PENNY TRACTS. Who Changed the Sabbath? - Unity of the Church - Spiritual Gifts - Judson’s Letter on Dress - Law of God, by Dobney (2 cts.) - Law of God by Wesley - Appeal to men of reason on Immortality - Much in Little - Truth - Death and Burial - Preach the Word.ARSH March 18, 1862, page 128.30

    These tracts can be sent, post-paid, in packages of not less than twenty-five.ARSH March 18, 1862, page 128.31

    Home Here and Home in Heaven, with other poems. This work embraces all those sweet and Scriptural poems written by Annie R. Smith, from the time she embraced the third message till she fell asleep in Jesus. Price 25 cents.ARSH March 18, 1862, page 128.32

    The Chart. A Pictorial Illustration of the Visions of Daniel and John 20 by 25 inches. Price 15 cents. On rollers, post-paid, 75 cts.ARSH March 18, 1862, page 128.33

    German. Das Wesen des Sabbaths und unsere Verpflichtung auf ihn nach dem Vierten Gebote. A Tract of 80 pp., a Translation of Nature and Obligation of the Sabbath of the Fourth Commandment. Price 10 cents.ARSH March 18, 1862, page 128.34

    Holland. De Natuur en Verbinding van den Sabbath volgens het vierde Gebodt. Translated from the same as the German. Price 10 cents.ARSH March 18, 1862, page 128.35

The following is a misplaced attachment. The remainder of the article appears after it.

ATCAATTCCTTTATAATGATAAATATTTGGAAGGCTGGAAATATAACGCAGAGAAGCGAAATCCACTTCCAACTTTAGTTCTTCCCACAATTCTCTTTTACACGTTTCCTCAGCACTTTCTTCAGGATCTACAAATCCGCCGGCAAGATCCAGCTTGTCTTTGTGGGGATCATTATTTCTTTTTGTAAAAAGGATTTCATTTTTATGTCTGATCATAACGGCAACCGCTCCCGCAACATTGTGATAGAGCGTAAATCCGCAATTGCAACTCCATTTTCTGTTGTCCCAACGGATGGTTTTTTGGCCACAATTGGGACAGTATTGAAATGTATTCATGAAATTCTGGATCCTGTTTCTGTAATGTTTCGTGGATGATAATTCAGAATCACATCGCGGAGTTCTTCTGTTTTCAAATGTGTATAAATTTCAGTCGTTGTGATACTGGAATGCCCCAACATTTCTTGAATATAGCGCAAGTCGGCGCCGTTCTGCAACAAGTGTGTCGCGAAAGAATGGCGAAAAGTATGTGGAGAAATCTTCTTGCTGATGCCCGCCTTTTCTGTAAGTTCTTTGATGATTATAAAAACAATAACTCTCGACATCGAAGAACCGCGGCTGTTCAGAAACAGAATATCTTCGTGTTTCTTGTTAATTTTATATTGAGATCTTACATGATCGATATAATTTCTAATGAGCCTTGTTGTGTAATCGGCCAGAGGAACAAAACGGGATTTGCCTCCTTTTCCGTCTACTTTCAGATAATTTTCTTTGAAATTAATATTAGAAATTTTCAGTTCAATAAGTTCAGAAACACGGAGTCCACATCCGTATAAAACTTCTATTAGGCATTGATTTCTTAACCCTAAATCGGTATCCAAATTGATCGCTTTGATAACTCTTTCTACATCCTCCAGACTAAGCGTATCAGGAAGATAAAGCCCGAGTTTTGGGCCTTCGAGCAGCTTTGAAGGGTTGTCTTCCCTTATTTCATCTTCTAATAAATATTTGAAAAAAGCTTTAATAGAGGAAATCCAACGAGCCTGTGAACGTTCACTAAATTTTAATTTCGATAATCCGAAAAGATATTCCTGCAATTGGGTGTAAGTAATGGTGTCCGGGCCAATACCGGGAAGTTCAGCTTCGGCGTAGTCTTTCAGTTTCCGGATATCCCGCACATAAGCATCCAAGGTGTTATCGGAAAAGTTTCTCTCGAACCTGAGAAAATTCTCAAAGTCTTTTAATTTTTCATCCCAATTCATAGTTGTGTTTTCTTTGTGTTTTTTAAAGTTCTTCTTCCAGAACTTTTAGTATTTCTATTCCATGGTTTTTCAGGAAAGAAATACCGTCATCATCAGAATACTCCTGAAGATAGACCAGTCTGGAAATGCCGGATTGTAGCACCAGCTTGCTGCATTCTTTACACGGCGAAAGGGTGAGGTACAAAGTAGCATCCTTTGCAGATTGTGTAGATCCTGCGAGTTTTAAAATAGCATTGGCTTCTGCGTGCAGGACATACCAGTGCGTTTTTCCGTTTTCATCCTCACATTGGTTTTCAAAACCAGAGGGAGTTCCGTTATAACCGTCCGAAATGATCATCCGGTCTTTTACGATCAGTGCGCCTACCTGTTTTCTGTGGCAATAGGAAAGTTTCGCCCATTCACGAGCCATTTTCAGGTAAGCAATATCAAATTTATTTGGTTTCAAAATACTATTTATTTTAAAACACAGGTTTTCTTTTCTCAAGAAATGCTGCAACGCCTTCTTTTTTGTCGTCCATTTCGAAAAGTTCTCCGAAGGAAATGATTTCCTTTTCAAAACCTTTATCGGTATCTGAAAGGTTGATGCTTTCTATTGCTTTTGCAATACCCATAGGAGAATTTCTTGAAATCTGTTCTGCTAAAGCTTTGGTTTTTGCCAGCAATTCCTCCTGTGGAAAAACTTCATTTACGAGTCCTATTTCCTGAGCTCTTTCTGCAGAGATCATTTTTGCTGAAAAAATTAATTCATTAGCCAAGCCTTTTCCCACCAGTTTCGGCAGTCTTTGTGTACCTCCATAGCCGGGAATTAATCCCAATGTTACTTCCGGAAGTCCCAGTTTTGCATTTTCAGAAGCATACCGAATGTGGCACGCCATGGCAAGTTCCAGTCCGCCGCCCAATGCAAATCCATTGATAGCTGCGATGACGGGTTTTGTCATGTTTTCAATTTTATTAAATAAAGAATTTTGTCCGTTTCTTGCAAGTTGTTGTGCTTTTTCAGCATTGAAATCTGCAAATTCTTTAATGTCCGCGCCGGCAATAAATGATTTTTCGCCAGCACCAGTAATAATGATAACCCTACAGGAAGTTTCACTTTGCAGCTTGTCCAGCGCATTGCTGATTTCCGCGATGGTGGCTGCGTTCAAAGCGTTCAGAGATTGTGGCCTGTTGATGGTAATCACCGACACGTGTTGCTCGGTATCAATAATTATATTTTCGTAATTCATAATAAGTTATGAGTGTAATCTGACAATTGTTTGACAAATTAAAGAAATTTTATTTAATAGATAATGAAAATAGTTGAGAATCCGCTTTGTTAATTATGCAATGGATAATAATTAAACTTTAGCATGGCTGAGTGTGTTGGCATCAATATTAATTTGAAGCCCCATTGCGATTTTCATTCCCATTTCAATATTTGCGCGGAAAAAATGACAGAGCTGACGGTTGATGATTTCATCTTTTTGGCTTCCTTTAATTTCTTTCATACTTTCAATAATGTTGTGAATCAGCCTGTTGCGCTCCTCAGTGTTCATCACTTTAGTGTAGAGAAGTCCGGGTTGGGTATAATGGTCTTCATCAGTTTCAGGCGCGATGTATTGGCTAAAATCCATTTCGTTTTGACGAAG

French. Le Sabbat de la Bible. A Tract on the Sabbath of 32 pp. Price 5 cents.ARSH March 18, 1862, page 128.36

    La Grande Statue de Daniel II, et les Quatre Betes Symboliques, et quelques remarques sur la Seconde Venue de Christ, et sur le Cinquieme Royaume Universel. A Tract of 32 pp. on the Prophecies. Price 5 cents.ARSH March 18, 1862, page 128.37

    These publications will be sent by mail, post-paid, at their respective prices. When ordered by the quantity, not less than $5 worth, one-third will be deducted from these prices on Pamphlets and Tracts, and one-fourth on bound Books. In this case, postage added, if sent by mail. Orders, to insure attention, must be accompanied with the cash, unless special arrangements be made. Address Elder JAMES WHITE, Battle Creek Michigan.ARSH March 18, 1862, page 128.38

    Larger font
    Smaller font